The entry of Po’s biological father, Li adds more drama and his entry gives anxiety to Po’s adoptive father, Mr. Ping (I loved the protective goose). “How do we know he’s even related to you?” Mr. Ping who is a goose asks angrily, as the pandas happily smack bellies.

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Po makes the journey with Li to the secret mountain commune where pandas live so he can master his own “chi”, which he’ll need to defeat Kai. In this charming sequence, it is a joy to see Po meet and hug his extended panda family after all these years. This part highlights family and the importance of kith and kin. Eventually, this is a story about having the valor to live up to one’s potential and making a go of it.

Seeing all that food or rather dumplings, made my tummy rumble and I got a big bucket of popcorn to see me through the rest of the movie.The father-son duo of Li and Po are adorable. Bryan Cranston’s Li is an exercise in subtlety.

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What is Kung Fu Panda’s main plot?  Po is happy living with his adopted father and training with master Shifu and the furious five – the pretty Tigress, the wriggly Monkey, the crawly Mantis, the slithery Viper and long-neckedCrane. Like most movies, the world needs saving. The threat comes from a yak or bull from the spirit world, Kai. Kai has got hold of the life force or Chi of all the kung fu masters in the spirit world and uses them as grotesque jade zombie warriors. Po, in his camp, has got his newfound real dad Li (an adorable father figure), a village full of cute, cuddly pandas. This journey towards self awareness for Po, his two fathers and even for Shifu is rendered in amazing colour and it took my breath away. The secret panda village, especially, is dreamlike. Its soothing sunset, its burst of colour and its people will be etched in your memory long after you walk out of the movie theater. Even the spirit world’s subtle gold tones are pleasingly done. Li, the father is a lot like Po, just older. Then there is Mei Mei, the ribbon-dancing panda who is added as the prospective love interest for Po but is given a short cameo. Maybe we will get to see more of her in Kung Fu Panda 4.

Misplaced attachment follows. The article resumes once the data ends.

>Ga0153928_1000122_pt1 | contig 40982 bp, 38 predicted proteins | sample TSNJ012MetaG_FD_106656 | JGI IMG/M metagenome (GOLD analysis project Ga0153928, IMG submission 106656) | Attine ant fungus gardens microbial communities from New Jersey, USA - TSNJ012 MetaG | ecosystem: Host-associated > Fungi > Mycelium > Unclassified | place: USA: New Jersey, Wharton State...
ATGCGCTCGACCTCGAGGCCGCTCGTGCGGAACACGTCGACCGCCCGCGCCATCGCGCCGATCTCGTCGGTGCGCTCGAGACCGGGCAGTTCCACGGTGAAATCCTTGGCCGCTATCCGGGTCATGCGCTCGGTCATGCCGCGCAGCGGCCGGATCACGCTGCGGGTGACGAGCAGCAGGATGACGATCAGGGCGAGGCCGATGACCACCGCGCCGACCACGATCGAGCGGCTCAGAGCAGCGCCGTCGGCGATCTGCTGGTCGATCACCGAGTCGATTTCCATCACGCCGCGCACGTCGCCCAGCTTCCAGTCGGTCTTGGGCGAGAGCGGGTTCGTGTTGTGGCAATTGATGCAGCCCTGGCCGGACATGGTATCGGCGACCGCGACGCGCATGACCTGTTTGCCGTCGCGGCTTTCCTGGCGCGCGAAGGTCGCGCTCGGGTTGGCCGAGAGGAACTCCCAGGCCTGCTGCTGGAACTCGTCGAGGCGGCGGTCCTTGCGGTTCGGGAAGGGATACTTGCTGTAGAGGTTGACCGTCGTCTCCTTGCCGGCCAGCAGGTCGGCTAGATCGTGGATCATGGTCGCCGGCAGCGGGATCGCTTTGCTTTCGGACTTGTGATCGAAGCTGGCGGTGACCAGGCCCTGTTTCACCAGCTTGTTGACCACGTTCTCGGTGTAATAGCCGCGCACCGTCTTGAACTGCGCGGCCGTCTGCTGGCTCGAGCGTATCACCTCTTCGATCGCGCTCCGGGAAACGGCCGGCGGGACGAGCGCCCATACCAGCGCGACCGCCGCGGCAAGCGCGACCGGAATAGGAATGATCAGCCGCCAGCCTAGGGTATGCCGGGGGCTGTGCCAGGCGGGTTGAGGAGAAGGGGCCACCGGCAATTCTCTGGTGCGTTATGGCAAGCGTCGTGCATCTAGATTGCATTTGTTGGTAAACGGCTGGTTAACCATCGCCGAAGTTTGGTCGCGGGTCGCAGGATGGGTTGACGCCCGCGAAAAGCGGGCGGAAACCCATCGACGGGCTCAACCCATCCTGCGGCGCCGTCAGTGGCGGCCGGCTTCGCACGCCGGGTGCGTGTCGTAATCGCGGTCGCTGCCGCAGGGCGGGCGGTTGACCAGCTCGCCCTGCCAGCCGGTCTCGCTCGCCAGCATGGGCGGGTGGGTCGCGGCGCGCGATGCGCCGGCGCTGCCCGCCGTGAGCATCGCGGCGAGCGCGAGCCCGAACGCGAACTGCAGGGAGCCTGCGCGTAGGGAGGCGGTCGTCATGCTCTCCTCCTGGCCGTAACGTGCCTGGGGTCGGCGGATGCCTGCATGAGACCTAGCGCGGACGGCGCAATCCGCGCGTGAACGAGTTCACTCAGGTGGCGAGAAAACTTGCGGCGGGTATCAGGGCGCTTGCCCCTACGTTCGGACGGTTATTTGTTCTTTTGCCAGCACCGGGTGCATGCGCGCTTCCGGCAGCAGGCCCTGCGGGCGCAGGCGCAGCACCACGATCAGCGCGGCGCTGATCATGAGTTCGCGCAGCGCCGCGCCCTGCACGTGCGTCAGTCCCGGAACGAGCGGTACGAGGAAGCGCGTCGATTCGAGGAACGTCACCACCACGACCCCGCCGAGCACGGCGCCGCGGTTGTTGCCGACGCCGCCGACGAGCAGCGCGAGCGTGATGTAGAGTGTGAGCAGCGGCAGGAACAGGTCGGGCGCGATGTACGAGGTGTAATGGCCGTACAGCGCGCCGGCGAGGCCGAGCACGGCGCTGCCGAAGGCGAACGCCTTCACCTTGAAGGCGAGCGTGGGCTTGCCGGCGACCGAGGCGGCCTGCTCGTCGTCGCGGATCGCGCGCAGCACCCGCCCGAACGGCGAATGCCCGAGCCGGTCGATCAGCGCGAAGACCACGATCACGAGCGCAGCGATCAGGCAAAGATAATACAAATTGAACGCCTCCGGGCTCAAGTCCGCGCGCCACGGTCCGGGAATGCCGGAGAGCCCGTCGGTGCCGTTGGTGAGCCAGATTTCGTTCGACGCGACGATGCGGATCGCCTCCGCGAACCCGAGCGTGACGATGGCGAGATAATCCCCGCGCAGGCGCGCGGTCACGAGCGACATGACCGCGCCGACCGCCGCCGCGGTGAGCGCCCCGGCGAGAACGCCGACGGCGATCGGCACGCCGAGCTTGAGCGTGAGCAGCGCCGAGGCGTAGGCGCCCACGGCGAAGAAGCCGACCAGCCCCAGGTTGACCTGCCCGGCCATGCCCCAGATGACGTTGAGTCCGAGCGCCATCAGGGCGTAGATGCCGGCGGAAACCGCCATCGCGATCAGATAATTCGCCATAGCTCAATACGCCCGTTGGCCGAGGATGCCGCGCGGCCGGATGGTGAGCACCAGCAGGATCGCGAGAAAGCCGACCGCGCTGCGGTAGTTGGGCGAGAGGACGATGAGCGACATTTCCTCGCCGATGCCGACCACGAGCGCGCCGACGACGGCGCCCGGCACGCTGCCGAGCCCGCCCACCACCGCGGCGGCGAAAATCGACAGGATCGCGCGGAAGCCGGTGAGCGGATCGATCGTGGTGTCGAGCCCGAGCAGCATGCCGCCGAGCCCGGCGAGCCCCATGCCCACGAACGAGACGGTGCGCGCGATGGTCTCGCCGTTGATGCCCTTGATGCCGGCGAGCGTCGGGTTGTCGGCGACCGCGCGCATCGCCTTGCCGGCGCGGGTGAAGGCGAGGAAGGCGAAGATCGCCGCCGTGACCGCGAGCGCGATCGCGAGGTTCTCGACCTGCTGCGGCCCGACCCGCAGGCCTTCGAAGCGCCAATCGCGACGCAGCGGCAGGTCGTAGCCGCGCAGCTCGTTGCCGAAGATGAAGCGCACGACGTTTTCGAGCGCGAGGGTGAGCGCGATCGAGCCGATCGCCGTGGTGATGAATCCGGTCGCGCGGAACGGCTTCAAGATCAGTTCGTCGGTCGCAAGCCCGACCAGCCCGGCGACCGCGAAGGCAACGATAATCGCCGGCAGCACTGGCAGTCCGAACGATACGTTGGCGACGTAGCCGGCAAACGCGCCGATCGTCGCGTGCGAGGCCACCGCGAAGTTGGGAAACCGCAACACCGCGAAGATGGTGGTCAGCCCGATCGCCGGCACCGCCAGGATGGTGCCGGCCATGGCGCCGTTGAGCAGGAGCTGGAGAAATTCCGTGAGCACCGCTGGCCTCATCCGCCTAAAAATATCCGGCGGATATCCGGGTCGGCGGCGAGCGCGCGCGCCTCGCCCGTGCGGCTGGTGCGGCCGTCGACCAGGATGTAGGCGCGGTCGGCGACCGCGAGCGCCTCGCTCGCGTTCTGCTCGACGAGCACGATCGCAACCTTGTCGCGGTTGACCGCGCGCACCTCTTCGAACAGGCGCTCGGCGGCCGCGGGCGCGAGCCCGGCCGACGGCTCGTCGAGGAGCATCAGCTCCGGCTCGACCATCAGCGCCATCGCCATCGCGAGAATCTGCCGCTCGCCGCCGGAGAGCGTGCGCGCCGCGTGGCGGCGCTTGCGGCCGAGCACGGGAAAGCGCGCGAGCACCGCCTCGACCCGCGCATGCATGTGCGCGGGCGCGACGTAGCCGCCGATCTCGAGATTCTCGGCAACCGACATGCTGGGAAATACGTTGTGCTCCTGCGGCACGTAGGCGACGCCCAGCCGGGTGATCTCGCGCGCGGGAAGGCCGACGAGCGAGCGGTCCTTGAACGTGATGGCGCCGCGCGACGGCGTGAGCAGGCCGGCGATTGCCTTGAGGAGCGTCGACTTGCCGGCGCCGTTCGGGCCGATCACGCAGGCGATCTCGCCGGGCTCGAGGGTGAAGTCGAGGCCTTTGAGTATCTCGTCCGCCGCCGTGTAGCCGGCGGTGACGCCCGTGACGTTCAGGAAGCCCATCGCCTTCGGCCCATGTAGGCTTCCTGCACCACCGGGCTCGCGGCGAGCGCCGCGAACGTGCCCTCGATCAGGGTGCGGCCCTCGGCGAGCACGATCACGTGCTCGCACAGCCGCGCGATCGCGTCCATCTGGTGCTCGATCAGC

The film offers wholesome entertainment for children but has also kept the parents engaged. We went as a group from the Book Club to watch the movie and I had a real good time watching my friends’ kids popping up and down in their seats and clapping in glee. The movie is endearing and total paisa vasool, like a giant panda hug.  Young or old, just go for it and enjoy the fun.